Cardiovascular Risk in Patients due to the Effect of Antipsychotic Drugs
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Opinion Article - (2023) Volume 13, Issue 1

Cardiovascular Risk in Patients due to the Effect of Antipsychotic Drugs

Fila Belo*
*Correspondence: Fila Belo, Department of Analytical Chemistry, University of Lagos, Yaba, Lagos, Nigeria, Email:
Department of Analytical Chemistry, University of Lagos, Yaba, Lagos, Nigeria

Received: 06-Dec-2022, Manuscript No. IJP-22-66796; Editor assigned: 08-Dec-2022, Pre QC No. IJP-22-66796 (PQ); Reviewed: 28-Dec-2022, QC No. IJP-22-66796; Revised: 06-Jan-2023, Manuscript No. IJP-22-66796 (R); Published: 16-Jan-2023, DOI: 10.37532/2249-1848.2023.13(1).27


Patients with schizophrenia are known to have a higher risk of cardiovascular morbidity and mortality. Patients with schizophrenia have a higher risk of sudden mortality than the general population, and are 2-4 times more likely to die young. The cardiovascular adverse effects of Second-Generation Antipsychotics (SGAs) have been linked to catastrophic implications for patients. Because atypical antipsychotics are a chemically varied group of medications, the nature and severity of cardiovascular side effects might vary. Advanced age, autonomic dysfunction, pre-existing cardiovascular disease, female gender (for risk of QTc interval prolongation and torsade de pointes), electrolyte imbalances (particularly hypokalemia and hypomagnesemia), elevated serum antipsychotic drug concentrations, genetic characteristics, and the psychiatric illness itself are all risk factors for cardiovascular adverse effects associated with the use of atypical antipsychotic drugs.

Antipsychotics have been used to treat psychosis for more than five decades. Psychosis can be caused by a variety of conditions, including bipolar disorders, delirium, delusional disorders, psychotic depression, paranoia, schizophrenia, Tourette's syndrome, and substance-induced psychosis, as well as dementias, Huntington's disease, multiple sclerosis, and parkinsonism. The First Generation Antipsychotic Medications (FGAs), also known as "neuroleptics," include phenothiazine, butyrophenones, and thiothixenes, and treat many of the symptoms of psychosis. However, they have undesirable side effects such as akathisia, tardive dyskinesia, dystonia, and Parkinsonism, which are collectively referred to as "Extrapyramidal Side Effects" (EPS). The newer atypical antipsychotics have been found to treat both positive and negative symptoms such as psychosis and apathy and withdrawal, as well as have a positive effect on cognition and a lower risk of EPS.

As previously stated, people with mental illnesses have a higher prevalence of modifiable risk factors for cardiovascular disease, such as obesity, hypertension, diabetes mellitus, and dyslipidemia. Obesity, for example, is 1.5 to 2 times more common among patients with schizophrenia and affective disorders than it is in the general population. According to new research, psychiatric drugs used to treat this population may potentially cause weight gain. A researcher discovered that weight gain increased until 46 weeks after starting clozapine in a five-year naturalistic analysis of people treated with the medicine. Added to additional cardiovascular hazards that mental patients are more prone to, such as sedentary lifestyle, obesity, substance misuse, and smoking, there is obviously a greater rate of cardiovascular mortality related with this demographic. The American psychiatric association's current treatment guidelines indicate that patients with previous heart problems or other cardiovascular hazards be screened for cardiovascular risk before starting antipsychotic therapy and routinely monitored afterward. Wide spectrums of research have indicated a link between SGAs and hypertriglyceridemia. High plasma TG is an independent risk factor for the development of coronary atherosclerosis and coronary heart disease, in addition to age, sex, and low levels of High-Density Lipoproteins (HDL) (CHD). The potential for SGAs to elevate TG is a major issue due to the increased frequency of heart disease and related mortality in the schizophrenic population. The exact mechanism of SGA-induced hyperlipidemia is unknown; however it is more common in people who are overweight or obese. Although all atypical antipsychotics (with the exception of ziprasidone and aripiprazole) elevate serum TG to some extent, clozapine and olanzapine cause severe hypertriglyceridemia. Furthermore, two patients taking quetiapine had a 48 percent increase in TG levels in one short trial. It's worth noting that insulin resistance is suspected to be linked to both hyperlipidemia and hypertriglyceridemia. Hypertriglyceridemia may be linked to decreased islet cell formation and glucose consumption in severe situations (i.e., the development of pancreatitis).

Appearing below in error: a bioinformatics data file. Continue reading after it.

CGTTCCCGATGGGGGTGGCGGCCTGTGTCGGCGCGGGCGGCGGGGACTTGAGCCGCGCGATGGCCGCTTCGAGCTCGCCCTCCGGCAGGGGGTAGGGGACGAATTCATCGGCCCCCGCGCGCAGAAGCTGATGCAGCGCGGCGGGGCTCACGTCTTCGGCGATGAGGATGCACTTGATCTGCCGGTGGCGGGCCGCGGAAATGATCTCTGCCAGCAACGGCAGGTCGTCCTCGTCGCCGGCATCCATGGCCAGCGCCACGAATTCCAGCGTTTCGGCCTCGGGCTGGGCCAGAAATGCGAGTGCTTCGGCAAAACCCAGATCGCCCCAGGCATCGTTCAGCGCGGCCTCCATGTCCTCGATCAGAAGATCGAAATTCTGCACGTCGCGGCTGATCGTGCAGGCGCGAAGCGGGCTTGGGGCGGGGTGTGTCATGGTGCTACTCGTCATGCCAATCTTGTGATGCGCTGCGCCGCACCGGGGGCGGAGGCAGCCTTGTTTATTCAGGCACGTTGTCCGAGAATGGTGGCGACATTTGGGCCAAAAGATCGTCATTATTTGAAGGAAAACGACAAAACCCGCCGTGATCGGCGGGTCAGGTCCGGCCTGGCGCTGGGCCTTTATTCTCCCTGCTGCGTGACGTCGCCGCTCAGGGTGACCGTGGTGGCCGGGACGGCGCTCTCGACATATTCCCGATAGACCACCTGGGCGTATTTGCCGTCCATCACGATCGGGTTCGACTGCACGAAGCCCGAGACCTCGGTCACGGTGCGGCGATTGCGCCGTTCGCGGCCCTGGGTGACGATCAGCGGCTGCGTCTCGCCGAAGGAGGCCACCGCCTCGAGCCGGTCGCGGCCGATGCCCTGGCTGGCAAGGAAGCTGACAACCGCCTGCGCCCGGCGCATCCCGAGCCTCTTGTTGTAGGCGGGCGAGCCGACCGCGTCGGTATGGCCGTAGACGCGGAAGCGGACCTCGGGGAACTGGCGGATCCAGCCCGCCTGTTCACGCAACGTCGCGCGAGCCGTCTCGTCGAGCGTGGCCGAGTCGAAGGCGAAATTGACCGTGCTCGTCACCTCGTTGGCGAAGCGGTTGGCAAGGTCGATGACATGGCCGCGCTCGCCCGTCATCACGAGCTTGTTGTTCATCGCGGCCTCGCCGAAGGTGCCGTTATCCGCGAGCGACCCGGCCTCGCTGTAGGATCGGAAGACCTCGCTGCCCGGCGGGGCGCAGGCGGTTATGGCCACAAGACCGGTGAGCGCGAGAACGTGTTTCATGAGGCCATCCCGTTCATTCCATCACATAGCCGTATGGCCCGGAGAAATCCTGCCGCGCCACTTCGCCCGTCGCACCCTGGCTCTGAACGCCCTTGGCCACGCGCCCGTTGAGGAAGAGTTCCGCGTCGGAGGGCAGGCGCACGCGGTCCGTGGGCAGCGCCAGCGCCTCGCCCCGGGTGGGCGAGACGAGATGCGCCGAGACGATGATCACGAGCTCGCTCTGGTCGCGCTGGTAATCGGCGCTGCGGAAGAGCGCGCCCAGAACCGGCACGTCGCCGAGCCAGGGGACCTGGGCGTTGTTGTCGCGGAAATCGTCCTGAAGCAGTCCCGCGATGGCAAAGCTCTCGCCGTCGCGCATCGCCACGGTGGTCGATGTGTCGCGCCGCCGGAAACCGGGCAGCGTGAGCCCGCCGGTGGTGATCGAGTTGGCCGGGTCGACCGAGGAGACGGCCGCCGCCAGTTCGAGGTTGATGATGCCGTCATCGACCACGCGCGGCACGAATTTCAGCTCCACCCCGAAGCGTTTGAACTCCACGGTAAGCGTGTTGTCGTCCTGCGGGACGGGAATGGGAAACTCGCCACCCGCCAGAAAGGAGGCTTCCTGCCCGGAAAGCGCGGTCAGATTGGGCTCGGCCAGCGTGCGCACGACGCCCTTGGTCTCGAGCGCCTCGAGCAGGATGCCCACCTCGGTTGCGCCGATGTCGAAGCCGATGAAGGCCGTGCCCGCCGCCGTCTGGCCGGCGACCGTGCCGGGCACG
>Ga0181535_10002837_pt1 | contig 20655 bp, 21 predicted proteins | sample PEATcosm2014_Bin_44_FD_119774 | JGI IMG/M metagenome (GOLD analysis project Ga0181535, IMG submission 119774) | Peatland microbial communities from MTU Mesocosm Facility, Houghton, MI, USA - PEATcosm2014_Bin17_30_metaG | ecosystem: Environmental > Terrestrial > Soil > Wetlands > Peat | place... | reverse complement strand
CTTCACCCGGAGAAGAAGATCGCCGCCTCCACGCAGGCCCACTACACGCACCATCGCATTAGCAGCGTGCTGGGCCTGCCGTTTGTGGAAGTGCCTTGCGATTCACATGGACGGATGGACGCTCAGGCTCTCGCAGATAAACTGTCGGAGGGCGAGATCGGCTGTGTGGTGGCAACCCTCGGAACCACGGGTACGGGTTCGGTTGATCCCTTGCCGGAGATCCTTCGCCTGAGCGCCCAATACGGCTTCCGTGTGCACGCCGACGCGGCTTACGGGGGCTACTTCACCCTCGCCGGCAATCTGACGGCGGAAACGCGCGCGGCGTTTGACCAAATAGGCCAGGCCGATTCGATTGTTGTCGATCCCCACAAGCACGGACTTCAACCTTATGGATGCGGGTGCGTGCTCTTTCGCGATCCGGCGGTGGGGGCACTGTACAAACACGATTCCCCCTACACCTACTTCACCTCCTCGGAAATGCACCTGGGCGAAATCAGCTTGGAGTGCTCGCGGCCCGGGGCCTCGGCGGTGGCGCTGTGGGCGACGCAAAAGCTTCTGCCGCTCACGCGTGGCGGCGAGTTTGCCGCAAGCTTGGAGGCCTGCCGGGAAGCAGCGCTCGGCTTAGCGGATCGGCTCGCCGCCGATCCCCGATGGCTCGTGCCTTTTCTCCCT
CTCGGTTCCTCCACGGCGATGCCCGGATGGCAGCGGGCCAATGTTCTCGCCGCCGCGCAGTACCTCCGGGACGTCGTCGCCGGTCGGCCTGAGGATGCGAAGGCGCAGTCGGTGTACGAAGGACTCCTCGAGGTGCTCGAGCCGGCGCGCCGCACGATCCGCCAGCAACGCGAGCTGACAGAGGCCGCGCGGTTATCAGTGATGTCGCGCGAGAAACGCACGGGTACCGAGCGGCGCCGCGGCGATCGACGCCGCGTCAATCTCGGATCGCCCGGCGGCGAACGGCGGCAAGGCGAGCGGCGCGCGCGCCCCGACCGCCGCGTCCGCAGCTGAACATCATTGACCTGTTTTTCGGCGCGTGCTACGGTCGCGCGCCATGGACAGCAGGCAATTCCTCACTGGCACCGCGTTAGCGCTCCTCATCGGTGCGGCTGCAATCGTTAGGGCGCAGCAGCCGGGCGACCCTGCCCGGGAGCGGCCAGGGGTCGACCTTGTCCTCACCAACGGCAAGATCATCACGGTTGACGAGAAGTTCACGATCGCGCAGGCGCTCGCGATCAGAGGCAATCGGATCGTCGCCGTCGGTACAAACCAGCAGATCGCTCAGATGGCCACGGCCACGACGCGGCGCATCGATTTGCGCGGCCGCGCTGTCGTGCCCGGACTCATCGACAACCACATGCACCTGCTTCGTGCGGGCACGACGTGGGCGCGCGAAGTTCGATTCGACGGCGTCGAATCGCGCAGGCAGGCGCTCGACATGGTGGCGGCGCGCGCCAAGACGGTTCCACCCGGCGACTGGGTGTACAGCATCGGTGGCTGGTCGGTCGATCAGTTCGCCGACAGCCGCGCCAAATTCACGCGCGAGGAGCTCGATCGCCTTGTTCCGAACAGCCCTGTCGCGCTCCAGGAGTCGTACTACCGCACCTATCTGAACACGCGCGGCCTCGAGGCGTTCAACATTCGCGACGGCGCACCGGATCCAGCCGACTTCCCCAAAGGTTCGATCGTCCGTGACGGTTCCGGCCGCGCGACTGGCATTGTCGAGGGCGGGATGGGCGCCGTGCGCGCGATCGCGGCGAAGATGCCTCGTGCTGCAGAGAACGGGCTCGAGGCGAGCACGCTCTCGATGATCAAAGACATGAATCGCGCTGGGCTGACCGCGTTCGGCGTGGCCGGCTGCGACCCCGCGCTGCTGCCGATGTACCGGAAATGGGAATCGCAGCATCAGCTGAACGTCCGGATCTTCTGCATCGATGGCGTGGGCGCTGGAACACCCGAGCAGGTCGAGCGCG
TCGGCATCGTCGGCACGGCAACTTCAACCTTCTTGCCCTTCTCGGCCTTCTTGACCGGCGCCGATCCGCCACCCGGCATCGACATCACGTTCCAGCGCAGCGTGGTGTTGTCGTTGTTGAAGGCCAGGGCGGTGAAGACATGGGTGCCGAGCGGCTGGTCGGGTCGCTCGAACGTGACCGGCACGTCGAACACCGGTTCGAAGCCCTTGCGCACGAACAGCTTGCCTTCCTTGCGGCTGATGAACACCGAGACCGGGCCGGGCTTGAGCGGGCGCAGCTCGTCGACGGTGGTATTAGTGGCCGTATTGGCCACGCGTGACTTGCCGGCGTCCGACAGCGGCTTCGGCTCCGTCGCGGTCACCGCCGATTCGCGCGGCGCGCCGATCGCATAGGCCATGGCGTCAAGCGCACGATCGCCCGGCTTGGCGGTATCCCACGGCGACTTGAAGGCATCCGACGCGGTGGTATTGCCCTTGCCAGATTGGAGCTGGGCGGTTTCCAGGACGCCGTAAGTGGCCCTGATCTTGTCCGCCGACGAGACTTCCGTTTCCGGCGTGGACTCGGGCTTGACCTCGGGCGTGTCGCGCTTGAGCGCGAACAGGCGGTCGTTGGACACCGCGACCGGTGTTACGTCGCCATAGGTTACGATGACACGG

Antipsychotic drugs have been linked to a variety of cardiovascular problems (e.g., arrhythmias, hypertension, myocarditis, and orthostatic hypotension). Pharmacists and clinicians can better handle and monitor at-risk patients if they are aware of these potential consequences. It's critical to make accurate assessments in order to prevent giving drugs to individuals who don't need them. Regular blood draws and checks of blood pressure, heart rate, respiration rate, and ECG can also assist detect any clinical abnormalities and prevent additional complications.

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